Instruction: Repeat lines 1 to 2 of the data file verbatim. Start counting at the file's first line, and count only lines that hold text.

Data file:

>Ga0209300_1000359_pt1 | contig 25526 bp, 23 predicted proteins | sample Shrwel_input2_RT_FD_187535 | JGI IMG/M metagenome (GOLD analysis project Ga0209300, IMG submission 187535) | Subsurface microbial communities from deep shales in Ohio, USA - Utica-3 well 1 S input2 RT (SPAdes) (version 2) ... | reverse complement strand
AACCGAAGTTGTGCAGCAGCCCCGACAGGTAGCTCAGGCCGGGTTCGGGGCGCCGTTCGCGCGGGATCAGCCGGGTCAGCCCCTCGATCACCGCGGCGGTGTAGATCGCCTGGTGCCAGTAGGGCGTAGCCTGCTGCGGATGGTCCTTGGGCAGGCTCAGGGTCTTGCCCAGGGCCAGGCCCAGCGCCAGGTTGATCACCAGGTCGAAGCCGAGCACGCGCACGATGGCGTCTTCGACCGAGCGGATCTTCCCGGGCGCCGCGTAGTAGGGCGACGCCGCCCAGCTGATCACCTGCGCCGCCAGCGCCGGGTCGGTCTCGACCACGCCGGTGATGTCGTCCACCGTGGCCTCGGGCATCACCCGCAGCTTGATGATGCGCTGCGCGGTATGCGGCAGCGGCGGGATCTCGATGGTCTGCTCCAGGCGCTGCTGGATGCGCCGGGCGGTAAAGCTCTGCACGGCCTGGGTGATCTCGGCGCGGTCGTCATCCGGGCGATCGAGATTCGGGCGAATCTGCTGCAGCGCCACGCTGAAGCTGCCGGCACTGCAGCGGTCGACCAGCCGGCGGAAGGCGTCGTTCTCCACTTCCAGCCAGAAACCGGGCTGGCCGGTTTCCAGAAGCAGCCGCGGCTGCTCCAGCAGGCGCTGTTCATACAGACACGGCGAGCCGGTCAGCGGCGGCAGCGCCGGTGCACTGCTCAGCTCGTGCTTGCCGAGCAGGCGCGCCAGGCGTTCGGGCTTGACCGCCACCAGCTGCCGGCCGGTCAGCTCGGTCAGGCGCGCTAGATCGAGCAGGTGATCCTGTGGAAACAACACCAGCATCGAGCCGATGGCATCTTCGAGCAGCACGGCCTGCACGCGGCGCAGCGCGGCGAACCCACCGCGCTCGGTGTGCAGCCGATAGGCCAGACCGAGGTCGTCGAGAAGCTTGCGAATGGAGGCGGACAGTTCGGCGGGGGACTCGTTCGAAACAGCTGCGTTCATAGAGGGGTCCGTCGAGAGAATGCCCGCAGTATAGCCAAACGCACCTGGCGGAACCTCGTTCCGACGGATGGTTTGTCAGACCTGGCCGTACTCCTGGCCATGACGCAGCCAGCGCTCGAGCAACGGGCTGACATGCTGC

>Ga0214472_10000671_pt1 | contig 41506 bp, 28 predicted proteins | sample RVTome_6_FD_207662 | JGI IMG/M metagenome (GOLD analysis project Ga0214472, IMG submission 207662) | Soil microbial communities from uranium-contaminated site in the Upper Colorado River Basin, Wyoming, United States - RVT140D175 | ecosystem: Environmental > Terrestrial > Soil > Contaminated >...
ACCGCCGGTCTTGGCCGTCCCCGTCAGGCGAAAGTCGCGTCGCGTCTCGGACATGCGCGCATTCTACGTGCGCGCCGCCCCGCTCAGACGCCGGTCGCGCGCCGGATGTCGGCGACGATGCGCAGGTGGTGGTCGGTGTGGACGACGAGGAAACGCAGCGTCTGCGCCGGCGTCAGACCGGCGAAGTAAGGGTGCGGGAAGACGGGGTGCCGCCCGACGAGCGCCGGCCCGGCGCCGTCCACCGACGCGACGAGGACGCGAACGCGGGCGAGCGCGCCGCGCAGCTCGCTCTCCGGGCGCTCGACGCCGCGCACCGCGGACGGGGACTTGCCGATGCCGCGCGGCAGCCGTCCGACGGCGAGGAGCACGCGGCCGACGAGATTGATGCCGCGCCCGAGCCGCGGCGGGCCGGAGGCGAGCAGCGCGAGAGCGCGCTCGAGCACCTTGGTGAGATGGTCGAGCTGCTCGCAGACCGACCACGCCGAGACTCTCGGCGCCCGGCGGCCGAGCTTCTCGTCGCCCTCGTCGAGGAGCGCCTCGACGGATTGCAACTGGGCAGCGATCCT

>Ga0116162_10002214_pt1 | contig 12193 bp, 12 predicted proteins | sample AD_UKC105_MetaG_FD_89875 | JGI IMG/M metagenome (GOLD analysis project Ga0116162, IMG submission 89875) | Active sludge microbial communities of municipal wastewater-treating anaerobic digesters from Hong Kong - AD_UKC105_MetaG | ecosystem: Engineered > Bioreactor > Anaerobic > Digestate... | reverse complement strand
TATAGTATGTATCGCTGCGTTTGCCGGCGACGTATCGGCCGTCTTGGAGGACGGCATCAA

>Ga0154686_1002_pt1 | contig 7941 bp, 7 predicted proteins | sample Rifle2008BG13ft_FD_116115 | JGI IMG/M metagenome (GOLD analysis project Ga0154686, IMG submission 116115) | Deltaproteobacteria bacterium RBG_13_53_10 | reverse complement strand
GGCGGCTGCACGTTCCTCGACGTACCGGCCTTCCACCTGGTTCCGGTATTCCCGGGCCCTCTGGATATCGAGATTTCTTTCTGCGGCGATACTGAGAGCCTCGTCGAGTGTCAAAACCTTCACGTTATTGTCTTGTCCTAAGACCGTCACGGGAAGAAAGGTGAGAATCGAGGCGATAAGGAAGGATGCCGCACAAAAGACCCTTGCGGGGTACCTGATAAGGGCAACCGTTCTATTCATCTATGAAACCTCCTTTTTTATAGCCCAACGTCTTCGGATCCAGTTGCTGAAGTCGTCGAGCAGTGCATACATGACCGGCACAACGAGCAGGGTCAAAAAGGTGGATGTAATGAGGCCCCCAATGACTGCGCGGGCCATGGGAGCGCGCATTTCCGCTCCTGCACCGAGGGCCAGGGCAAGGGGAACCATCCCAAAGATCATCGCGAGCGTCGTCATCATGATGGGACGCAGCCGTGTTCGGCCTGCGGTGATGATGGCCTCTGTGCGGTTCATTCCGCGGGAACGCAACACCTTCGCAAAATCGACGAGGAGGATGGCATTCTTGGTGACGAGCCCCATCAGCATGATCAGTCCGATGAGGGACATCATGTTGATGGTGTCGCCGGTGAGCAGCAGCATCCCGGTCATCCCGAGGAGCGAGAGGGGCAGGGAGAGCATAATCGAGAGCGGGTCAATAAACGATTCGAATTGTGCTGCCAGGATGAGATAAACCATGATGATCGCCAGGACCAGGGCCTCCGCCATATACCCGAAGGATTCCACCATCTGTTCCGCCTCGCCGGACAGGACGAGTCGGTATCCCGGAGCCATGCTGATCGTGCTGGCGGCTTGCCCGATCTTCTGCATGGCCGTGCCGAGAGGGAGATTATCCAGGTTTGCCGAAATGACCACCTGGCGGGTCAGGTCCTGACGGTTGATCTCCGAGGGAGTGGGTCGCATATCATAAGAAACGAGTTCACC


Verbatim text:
>Ga0209300_1000359_pt1 | contig 25526 bp, 23 predicted proteins | sample Shrwel_input2_RT_FD_187535 | JGI IMG/M metagenome (GOLD analysis project Ga0209300, IMG submission 187535) | Subsurface microbial communities from deep shales in Ohio, USA - Utica-3 well 1 S input2 RT (SPAdes) (version 2) ... | reverse complement strand
AACCGAAGTTGTGCAGCAGCCCCGACAGGTAGCTCAGGCCGGGTTCGGGGCGCCGTTCGCGCGGGATCAGCCGGGTCAGCCCCTCGATCACCGCGGCGGTGTAGATCGCCTGGTGCCAGTAGGGCGTAGCCTGCTGCGGATGGTCCTTGGGCAGGCTCAGGGTCTTGCCCAGGGCCAGGCCCAGCGCCAGGTTGATCACCAGGTCGAAGCCGAGCACGCGCACGATGGCGTCTTCGACCGAGCGGATCTTCCCGGGCGCCGCGTAGTAGGGCGACGCCGCCCAGCTGATCACCTGCGCCGCCAGCGCCGGGTCGGTCTCGACCACGCCGGTGATGTCGTCCACCGTGGCCTCGGGCATCACCCGCAGCTTGATGATGCGCTGCGCGGTATGCGGCAGCGGCGGGATCTCGATGGTCTGCTCCAGGCGCTGCTGGATGCGCCGGGCGGTAAAGCTCTGCACGGCCTGGGTGATCTCGGCGCGGTCGTCATCCGGGCGATCGAGATTCGGGCGAATCTGCTGCAGCGCCACGCTGAAGCTGCCGGCACTGCAGCGGTCGACCAGCCGGCGGAAGGCGTCGTTCTCCACTTCCAGCCAGAAACCGGGCTGGCCGGTTTCCAGAAGCAGCCGCGGCTGCTCCAGCAGGCGCTGTTCATACAGACACGGCGAGCCGGTCAGCGGCGGCAGCGCCGGTGCACTGCTCAGCTCGTGCTTGCCGAGCAGGCGCGCCAGGCGTTCGGGCTTGACCGCCACCAGCTGCCGGCCGGTCAGCTCGGTCAGGCGCGCTAGATCGAGCAGGTGATCCTGTGGAAACAACACCAGCATCGAGCCGATGGCATCTTCGAGCAGCACGGCCTGCACGCGGCGCAGCGCGGCGAACCCACCGCGCTCGGTGTGCAGCCGATAGGCCAGACCGAGGTCGTCGAGAAGCTTGCGAATGGAGGCGGACAGTTCGGCGGGGGACTCGTTCGAAACAGCTGCGTTCATAGAGGGGTCCGTCGAGAGAATGCCCGCAGTATAGCCAAACGCACCTGGCGGAACCTCGTTCCGACGGATGGTTTGTCAGACCTGGCCGTACTCCTGGCCATGACGCAGCCAGCGCTCGAGCAACGGGCTGACATGCTGC